• Sixty-three provider trusts identified for excess pay bill growth since 2014 and face potential cuts of £356m
  • This has been calculated by halving the excess growth above the level of inflation since 2015-16
  • One chief executive says NHS Improvement’s figures ignored the historical baseline of poor staffing

More than 60 NHS trusts have been targeted for over recruiting staff since 2014 and may be financially penalised by NHS Improvement, HSJ can reveal.

In total 63 providers have been identified as having £356m of “excess growth” on their pay bill. HSJ understands trusts have been told that, if they could not justify the pay bill growth, some or all of the value would be added to their 2016-17 control total – meaning it would be a financial penalty.

Salford Royal Foundation Trust

Salford Royal

Salford Royal Foundation Trust could potentially face £2.76m of cuts

NHS Improvement said this was necessary to “dial back” pay bill growth in the NHS. 

The figure has been calculated by totalling pay growth between 2014-15 and 2016-17, then subtracting a figure for inflation in each year and halving the result. NHS Improvement has used inflation figures of 1.5 per cent for 15-16 and 3.3 per cent for 2016-17.

One chief executive told HSJ the calculations ignored the “historical baseline” of poor staffing and would lead to cuts to frontline nurses which they said could impact on patient care.

Among the trusts named for excess pay growth include Salford Royal Foundation Trust, which could potentially face £2.76m of cuts.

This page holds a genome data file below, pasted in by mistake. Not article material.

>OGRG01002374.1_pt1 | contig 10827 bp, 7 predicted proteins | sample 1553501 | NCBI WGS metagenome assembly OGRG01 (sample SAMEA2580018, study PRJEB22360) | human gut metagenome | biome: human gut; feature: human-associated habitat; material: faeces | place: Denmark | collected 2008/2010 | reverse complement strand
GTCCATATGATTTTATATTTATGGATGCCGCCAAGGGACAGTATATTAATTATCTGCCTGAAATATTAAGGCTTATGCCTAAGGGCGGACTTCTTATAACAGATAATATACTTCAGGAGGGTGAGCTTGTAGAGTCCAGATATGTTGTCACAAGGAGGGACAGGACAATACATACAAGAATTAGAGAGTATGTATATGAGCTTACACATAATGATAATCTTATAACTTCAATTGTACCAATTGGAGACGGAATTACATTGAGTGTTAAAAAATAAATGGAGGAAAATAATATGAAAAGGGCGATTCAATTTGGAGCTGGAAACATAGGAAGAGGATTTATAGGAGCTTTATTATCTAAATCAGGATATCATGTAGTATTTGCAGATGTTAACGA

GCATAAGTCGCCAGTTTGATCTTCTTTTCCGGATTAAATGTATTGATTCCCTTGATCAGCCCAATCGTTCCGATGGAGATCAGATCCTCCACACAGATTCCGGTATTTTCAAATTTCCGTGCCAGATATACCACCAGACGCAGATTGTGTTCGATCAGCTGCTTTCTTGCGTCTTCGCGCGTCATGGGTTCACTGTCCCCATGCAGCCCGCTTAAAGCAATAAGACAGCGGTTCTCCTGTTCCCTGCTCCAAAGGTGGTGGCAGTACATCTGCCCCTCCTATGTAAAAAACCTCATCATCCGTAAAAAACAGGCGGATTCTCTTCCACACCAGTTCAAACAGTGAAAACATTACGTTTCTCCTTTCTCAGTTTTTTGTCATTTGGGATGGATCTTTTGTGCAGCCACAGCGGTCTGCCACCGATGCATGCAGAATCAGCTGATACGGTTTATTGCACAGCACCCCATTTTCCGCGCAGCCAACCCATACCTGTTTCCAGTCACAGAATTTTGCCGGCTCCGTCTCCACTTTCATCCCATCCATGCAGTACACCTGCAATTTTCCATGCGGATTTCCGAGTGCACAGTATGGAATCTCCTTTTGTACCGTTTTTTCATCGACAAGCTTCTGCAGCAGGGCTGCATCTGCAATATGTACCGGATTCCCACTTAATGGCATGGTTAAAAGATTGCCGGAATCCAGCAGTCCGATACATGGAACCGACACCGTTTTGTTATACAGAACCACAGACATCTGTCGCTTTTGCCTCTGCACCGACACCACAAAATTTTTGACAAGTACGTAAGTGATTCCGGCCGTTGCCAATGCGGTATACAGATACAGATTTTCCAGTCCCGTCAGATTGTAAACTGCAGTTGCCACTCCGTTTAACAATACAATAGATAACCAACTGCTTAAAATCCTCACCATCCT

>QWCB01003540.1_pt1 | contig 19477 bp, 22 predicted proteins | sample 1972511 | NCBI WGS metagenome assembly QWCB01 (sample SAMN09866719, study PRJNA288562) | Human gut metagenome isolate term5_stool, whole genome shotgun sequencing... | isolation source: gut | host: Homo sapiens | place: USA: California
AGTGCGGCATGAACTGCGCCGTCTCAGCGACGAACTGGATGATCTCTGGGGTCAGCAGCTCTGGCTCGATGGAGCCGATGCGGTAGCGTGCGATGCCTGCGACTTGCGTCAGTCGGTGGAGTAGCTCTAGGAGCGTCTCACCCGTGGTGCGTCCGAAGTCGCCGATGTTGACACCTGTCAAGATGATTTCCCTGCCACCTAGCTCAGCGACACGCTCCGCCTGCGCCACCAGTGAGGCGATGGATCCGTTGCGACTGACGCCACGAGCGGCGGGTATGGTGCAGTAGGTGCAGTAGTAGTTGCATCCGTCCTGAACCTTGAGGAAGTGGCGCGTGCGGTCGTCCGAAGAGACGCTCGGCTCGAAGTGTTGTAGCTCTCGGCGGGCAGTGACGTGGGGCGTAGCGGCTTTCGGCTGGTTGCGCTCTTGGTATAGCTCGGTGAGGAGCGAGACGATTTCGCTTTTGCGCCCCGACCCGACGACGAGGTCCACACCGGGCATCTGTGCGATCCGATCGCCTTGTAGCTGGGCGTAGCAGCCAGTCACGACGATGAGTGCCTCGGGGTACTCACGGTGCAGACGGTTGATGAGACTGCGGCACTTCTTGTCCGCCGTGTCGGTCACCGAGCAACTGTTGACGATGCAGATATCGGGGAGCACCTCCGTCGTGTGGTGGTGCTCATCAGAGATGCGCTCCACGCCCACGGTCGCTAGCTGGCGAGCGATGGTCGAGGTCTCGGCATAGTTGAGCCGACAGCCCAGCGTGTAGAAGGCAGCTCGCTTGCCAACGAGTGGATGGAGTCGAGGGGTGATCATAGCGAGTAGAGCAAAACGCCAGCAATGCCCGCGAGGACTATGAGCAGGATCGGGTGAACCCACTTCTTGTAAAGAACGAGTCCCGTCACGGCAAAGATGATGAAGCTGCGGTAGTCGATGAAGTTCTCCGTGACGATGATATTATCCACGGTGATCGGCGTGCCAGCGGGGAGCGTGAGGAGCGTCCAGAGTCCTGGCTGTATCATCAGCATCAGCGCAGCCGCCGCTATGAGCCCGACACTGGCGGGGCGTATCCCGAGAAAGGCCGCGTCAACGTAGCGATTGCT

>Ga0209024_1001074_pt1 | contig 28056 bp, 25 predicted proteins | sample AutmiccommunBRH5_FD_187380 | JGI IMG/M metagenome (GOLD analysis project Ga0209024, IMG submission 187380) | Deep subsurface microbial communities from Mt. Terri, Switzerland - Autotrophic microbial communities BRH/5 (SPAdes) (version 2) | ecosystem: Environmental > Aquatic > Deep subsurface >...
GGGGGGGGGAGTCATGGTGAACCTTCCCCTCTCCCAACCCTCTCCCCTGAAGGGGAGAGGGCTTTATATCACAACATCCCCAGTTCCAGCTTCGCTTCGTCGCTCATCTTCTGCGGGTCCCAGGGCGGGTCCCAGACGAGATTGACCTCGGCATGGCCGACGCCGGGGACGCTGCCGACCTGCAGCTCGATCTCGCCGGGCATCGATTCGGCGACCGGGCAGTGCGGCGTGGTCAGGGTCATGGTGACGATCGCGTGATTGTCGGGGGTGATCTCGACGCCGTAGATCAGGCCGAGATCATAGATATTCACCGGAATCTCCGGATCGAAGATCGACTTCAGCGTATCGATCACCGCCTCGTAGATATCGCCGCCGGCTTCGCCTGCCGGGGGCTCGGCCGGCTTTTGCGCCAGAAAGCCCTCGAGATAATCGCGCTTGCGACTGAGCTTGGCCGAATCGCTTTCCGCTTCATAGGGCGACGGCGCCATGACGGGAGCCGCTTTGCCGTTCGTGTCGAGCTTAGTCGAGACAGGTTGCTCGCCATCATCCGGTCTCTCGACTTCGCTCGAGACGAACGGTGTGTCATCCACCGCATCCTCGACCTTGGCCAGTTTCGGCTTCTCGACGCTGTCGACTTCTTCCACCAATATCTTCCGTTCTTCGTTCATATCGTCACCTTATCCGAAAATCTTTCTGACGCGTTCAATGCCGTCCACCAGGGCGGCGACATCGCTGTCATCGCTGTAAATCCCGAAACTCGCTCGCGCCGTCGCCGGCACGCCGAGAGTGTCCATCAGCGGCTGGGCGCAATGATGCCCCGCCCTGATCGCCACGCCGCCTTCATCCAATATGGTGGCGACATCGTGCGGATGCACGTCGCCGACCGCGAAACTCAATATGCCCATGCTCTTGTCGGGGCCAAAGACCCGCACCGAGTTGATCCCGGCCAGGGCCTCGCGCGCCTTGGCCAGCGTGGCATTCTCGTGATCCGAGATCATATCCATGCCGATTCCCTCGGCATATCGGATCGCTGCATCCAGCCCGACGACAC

University Hospitals of Leicester Trust faces the largest potential target with £21m identified as a saving from its pay bill. Royal Devon and Exeter Foundation Trust has the second largest potential cuts of £15.6m.

Barts Health Trust faces a £14.7m figure, Imperial College Healthcare Trust has been given a £14.6m total while Tameside Hospital Foundation Trust has been told it might have to find £14.4m.

In today’s financial re-set document, NHS Improvement said it would work with providers to determine the final amount.

It said: “Analysis of 2015-16 cost trends and 2016-17 plans indicates significant growth in excess of inflation and pension effects in 63 providers totalling £356m on a part-year basis. NHS Improvement is working to support these providers to identify by the end of July how much of the planned growth can be eliminated and how far they can reverse the often unplanned and unmanaged cost growth that occurred in 2015-16…

“Some of the reported growth will doubtless reflect structural factors and genuinely unavoidable investments, including in the context of CQC inspection findings, and the analysis is based on plan submissions before final control totals were agreed with some providers. However, this review process will result in a ‘dial back’ of excess cost growth where this is possible, including reductions in agency staff, resulting in reduced levels of deficit across the provider sector.”

The document said work by NHS Improvement to develop new safe staffing guidelines following the suspension of NICE’s work in June last year would be used to support this effort with what it said would be new metrics that would enable “more appropriate benchmarking and assessment of required staffing levels”.

Trusts where the amount to save was less that £2m have been excluded as have trusts planning a surplus this financial year.

Ambulance trusts were excluded from the paybill analysis by NHS Improvement.

This story was amended on 28 July to clarify that NHS Improvement has said that trusts may have overrecruited or be overspending on staff, but not that they necesserily have. It is understood that they have been told their control totals may therefore be adjusted, but not that they necessarily will.

On 29 July we published a new piece, Mackey: Pay bill growth list was ‘intended to start a discussion’, after NHS Improvement provided an additional statement on the issue.